If you look at the performance of the broader Australian market since the GFC you see a market that has relative to other world markets been modest in its gains. The chart below looks at the performance of the S&P/ASX 200 against a variety of other markets. The lack of energy in the broader index is obvious.
However, markets nowadays are highly segmented into various indices, sectors and industry groups. This breaking down of markets for the most part simply generates useless data. However, it does on some occasions prove to be useful in that traders can drill down to see what is driving the performance of the market. Unfortunately, most market commentary particularly by the mainstream media doesn’t pick up on this segmentation and they merely quote what the broad index is doing. Taking a reductionist approach does tell you something about the quality and specify of a markets move. It tells you where the money is going.
Australian superannuation managers are awash with cash and it has to have been going somewhere. The chart below tells you where it has been going.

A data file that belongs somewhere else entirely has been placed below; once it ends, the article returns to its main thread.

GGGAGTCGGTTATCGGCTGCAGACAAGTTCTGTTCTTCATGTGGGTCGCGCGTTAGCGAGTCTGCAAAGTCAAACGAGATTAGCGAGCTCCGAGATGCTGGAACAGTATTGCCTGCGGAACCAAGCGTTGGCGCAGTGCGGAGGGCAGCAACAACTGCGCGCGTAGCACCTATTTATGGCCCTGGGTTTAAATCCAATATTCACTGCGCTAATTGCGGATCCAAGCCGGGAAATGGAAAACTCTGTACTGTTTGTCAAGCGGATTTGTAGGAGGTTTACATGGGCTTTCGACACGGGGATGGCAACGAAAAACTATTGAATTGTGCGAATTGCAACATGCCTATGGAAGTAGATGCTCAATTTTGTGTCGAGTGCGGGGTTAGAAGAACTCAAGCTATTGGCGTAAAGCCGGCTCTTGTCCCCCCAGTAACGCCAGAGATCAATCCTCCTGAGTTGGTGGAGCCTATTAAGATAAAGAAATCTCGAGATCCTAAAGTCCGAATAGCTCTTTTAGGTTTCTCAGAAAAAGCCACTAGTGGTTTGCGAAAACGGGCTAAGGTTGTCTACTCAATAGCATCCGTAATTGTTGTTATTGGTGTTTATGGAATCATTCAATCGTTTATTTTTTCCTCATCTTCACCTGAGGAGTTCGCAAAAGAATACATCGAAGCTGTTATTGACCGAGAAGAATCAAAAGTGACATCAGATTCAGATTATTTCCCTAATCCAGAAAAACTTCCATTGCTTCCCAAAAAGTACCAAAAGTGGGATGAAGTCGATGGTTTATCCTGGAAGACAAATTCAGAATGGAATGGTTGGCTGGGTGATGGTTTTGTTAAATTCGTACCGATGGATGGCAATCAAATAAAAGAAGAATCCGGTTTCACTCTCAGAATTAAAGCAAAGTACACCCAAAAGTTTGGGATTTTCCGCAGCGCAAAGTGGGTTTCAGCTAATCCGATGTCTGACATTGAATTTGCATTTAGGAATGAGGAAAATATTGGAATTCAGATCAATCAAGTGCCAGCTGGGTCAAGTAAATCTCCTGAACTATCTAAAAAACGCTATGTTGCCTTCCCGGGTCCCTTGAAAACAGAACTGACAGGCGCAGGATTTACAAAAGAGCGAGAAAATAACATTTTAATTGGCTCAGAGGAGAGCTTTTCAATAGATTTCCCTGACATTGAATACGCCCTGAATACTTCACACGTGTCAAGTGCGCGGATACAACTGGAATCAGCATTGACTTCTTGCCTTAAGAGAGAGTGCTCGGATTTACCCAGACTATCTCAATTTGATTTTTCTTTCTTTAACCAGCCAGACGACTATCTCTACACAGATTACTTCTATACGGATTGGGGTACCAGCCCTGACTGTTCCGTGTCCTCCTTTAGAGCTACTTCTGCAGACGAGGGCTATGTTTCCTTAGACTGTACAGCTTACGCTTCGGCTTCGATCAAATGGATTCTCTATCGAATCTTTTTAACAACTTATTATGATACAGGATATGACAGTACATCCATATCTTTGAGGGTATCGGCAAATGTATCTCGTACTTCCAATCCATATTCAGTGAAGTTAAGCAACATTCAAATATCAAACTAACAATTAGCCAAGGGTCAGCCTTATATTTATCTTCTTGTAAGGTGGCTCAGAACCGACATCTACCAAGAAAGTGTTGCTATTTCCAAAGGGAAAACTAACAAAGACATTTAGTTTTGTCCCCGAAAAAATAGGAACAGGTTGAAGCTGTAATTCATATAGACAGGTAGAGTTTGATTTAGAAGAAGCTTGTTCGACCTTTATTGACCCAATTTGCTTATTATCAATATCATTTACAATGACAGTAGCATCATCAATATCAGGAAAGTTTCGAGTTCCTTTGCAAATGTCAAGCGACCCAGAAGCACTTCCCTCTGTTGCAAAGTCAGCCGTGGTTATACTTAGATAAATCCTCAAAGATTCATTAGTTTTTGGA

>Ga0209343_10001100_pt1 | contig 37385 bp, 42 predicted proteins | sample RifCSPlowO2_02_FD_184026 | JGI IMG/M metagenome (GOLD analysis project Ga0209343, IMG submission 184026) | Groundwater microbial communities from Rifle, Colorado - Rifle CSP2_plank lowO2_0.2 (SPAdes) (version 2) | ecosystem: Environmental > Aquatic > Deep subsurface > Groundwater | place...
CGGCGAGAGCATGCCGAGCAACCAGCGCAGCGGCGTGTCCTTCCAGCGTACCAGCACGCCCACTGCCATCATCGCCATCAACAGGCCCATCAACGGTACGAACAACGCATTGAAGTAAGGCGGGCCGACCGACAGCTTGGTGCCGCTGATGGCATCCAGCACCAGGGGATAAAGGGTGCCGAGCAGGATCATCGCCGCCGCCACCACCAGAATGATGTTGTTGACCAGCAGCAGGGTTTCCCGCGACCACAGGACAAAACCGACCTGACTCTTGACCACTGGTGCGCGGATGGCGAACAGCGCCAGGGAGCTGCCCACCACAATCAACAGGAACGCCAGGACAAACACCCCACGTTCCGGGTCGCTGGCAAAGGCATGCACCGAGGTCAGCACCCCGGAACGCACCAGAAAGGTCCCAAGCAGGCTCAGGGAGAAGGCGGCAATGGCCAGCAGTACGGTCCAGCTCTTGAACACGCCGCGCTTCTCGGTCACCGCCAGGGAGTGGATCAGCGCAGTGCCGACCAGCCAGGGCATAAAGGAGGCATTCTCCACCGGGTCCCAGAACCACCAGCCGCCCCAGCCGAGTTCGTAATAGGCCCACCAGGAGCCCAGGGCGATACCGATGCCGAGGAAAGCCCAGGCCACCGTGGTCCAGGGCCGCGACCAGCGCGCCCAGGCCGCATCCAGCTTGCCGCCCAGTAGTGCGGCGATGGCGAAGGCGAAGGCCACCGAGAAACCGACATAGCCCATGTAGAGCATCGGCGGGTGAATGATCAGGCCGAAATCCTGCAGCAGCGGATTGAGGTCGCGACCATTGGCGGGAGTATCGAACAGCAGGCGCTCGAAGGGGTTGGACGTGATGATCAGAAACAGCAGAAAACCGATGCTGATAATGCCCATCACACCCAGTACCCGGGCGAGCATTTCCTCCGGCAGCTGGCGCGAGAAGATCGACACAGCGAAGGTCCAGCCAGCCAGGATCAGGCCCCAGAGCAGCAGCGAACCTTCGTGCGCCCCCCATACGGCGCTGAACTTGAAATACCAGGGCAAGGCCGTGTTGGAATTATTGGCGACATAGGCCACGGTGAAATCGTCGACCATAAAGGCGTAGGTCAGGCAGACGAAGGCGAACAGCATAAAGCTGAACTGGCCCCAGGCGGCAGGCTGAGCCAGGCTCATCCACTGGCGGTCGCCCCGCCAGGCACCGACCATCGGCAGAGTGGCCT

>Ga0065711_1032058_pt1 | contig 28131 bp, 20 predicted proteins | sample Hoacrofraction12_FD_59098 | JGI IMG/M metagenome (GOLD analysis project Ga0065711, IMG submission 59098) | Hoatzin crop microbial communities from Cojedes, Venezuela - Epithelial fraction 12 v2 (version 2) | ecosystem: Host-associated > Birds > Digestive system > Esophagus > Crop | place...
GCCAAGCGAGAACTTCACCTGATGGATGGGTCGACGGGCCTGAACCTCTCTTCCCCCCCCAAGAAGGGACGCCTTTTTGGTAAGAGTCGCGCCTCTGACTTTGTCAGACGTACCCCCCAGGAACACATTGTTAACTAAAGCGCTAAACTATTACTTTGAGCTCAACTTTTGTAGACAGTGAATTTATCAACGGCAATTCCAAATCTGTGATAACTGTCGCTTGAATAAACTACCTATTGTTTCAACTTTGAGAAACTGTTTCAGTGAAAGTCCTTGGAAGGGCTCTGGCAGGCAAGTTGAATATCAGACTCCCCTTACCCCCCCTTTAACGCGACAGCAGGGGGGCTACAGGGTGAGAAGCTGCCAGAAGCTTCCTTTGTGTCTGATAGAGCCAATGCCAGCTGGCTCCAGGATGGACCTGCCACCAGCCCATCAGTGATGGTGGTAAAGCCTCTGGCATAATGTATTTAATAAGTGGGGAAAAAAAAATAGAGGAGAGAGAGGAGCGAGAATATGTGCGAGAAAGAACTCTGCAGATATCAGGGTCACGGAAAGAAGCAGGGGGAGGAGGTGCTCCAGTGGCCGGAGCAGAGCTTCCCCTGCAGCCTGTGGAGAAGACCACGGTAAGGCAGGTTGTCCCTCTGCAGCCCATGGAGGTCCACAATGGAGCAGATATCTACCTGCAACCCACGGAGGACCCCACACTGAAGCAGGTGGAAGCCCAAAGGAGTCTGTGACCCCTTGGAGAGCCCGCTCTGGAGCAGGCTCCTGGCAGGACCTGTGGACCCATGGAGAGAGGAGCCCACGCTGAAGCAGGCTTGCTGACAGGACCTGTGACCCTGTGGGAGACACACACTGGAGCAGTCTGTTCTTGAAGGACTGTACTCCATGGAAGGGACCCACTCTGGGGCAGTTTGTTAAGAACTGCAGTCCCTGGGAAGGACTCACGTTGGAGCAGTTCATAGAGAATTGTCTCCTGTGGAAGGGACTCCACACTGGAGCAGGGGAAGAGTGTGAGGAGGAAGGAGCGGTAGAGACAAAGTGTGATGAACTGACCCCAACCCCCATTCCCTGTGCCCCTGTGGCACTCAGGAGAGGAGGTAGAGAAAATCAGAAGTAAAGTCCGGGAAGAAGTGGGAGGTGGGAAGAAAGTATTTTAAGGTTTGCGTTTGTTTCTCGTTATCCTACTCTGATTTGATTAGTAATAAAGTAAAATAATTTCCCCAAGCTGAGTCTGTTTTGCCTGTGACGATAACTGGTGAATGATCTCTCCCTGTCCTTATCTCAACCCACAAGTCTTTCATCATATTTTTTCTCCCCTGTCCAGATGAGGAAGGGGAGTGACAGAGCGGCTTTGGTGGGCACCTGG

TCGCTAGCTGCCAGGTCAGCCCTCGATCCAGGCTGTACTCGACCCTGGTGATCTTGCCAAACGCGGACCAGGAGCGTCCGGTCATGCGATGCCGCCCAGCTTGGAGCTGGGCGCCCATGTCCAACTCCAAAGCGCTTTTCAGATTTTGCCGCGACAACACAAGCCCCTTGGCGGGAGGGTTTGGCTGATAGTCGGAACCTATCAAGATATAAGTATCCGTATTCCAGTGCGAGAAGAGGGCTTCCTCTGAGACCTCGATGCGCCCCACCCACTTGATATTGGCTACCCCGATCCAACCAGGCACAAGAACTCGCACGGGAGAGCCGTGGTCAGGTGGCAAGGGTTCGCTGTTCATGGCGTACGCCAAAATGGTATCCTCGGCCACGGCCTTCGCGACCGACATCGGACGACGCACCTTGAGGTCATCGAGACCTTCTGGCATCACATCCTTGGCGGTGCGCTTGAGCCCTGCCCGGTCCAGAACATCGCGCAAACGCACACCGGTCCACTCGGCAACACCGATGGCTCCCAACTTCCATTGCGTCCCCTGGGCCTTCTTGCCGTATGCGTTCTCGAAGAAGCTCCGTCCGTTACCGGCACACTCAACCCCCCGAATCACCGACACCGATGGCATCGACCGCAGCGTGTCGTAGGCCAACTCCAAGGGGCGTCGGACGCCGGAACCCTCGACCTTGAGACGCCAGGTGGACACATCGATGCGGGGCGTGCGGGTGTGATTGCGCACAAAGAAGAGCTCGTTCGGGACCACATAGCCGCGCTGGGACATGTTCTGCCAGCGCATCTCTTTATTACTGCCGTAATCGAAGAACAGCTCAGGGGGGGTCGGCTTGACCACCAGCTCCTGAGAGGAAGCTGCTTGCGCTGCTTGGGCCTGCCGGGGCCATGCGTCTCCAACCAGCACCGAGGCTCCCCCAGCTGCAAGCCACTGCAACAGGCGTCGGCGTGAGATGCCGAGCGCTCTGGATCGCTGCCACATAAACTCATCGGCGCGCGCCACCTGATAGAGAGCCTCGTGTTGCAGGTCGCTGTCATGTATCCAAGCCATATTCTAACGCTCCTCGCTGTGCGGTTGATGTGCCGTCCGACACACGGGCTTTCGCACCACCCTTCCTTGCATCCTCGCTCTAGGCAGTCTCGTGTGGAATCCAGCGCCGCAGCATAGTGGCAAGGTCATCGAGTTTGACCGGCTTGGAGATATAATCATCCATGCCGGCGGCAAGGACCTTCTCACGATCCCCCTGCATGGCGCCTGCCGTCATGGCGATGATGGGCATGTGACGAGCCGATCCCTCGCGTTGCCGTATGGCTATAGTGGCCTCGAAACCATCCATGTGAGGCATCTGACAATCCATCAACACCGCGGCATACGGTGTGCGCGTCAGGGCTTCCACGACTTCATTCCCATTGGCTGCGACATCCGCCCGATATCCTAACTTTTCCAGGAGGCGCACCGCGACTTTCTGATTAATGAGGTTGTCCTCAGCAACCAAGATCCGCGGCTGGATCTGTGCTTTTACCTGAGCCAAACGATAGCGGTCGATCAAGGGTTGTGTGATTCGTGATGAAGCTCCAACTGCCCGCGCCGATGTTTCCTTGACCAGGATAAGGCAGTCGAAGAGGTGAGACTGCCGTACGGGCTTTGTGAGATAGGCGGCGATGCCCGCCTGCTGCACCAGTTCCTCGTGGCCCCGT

This is a chart of the ASX/S&P 20 which is much narrower index comprising the following companies. Its performance stands in marked contrast to the broader market.
From viewing this chart it is easy to see where the money has been going. Australia has up to this point had a two speed market. The S&P/ASX 20 has been roaring ahead whereas the broader market has been meandering. This can also be seen when we examine the number of 52 week highs being made by the broad index versus a narrower counterpart. Unfortunately, I wasn’t able to drill down to the S&P/ASX20 so I had to substitute the the S&P/ASX50. Despite this use of a slightly broader index what is being conveyed to the trader is still interesting in that it again highlights the two speed nature of the market.
True stock pickers would already be alerted to this dichotomy in the market since only those stocks that are making new highs would feature in their selections. The situation would be harder for the so called value investor since it is likely that they would be buying stocks that are not moving. One of the great issues with value investing is the belief that your narrative is the markets narrative. This goes back to something I said on Talking Trading last week and that is the need to follow the money. Trading is simply about following the money – it is not about believing in your story.